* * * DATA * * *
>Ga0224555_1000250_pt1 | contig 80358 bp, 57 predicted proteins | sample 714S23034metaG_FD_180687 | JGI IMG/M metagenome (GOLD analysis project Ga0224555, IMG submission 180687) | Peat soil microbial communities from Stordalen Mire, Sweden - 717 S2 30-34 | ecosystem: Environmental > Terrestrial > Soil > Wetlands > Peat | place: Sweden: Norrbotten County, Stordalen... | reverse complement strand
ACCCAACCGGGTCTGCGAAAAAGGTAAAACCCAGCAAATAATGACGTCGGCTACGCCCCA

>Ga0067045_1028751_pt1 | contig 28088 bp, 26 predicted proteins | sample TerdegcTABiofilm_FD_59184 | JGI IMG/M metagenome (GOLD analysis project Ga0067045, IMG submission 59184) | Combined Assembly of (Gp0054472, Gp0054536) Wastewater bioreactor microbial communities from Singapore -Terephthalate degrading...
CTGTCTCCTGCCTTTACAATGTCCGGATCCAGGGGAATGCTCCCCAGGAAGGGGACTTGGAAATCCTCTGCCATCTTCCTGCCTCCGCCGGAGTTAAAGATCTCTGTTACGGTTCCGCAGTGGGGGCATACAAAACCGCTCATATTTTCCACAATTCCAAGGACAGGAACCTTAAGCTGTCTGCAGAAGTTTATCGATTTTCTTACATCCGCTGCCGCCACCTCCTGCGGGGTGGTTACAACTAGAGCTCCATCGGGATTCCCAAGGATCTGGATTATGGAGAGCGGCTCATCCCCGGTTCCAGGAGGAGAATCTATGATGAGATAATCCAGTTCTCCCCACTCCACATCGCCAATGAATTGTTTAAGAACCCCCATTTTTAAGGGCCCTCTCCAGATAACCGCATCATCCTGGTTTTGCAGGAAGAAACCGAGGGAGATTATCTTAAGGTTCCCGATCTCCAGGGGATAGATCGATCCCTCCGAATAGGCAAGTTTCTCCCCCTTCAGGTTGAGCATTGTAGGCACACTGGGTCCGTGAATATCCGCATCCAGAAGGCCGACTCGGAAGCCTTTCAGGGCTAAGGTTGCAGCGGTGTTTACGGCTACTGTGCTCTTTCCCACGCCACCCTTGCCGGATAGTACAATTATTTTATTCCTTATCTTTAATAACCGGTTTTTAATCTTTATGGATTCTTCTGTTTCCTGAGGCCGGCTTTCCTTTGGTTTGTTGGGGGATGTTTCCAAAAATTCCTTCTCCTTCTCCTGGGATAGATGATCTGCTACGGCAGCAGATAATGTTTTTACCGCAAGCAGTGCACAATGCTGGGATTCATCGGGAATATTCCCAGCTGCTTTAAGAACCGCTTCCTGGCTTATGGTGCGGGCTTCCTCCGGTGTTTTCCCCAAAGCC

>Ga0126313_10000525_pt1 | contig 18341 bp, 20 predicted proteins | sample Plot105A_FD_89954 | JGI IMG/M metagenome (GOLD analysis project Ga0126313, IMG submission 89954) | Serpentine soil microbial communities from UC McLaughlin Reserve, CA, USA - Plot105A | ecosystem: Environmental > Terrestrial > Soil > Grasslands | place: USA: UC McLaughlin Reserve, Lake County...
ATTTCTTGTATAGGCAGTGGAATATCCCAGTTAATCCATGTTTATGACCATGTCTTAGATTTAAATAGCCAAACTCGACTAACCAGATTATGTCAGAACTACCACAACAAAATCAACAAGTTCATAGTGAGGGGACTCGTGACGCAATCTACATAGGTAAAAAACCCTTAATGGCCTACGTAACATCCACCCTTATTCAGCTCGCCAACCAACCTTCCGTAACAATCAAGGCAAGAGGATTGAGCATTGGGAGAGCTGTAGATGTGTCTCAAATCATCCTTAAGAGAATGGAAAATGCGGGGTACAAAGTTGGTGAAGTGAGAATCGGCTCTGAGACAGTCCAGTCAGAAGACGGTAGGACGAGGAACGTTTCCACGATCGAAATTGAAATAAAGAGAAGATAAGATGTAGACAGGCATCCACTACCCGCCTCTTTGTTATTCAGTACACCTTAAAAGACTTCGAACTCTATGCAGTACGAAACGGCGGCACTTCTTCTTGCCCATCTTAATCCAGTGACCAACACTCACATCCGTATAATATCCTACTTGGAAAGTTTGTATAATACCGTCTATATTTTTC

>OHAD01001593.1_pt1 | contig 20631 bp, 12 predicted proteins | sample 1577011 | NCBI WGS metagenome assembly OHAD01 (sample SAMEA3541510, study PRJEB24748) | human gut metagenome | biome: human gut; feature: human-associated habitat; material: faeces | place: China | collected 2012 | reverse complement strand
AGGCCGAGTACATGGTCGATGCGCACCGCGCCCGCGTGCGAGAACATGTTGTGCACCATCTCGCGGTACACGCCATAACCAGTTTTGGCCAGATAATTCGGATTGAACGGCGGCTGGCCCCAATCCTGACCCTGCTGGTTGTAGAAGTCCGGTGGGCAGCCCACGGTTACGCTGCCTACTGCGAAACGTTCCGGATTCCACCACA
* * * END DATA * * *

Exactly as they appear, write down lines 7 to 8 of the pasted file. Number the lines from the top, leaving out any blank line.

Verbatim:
>OHAD01001593.1_pt1 | contig 20631 bp, 12 predicted proteins | sample 1577011 | NCBI WGS metagenome assembly OHAD01 (sample SAMEA3541510, study PRJEB24748) | human gut metagenome | biome: human gut; feature: human-associated habitat; material: faeces | place: China | collected 2012 | reverse complement strand
AGGCCGAGTACATGGTCGATGCGCACCGCGCCCGCGTGCGAGAACATGTTGTGCACCATCTCGCGGTACACGCCATAACCAGTTTTGGCCAGATAATTCGGATTGAACGGCGGCTGGCCCCAATCCTGACCCTGCTGGTTGTAGAAGTCCGGTGGGCAGCCCACGGTTACGCTGCCTACTGCGAAACGTTCCGGATTCCACCACA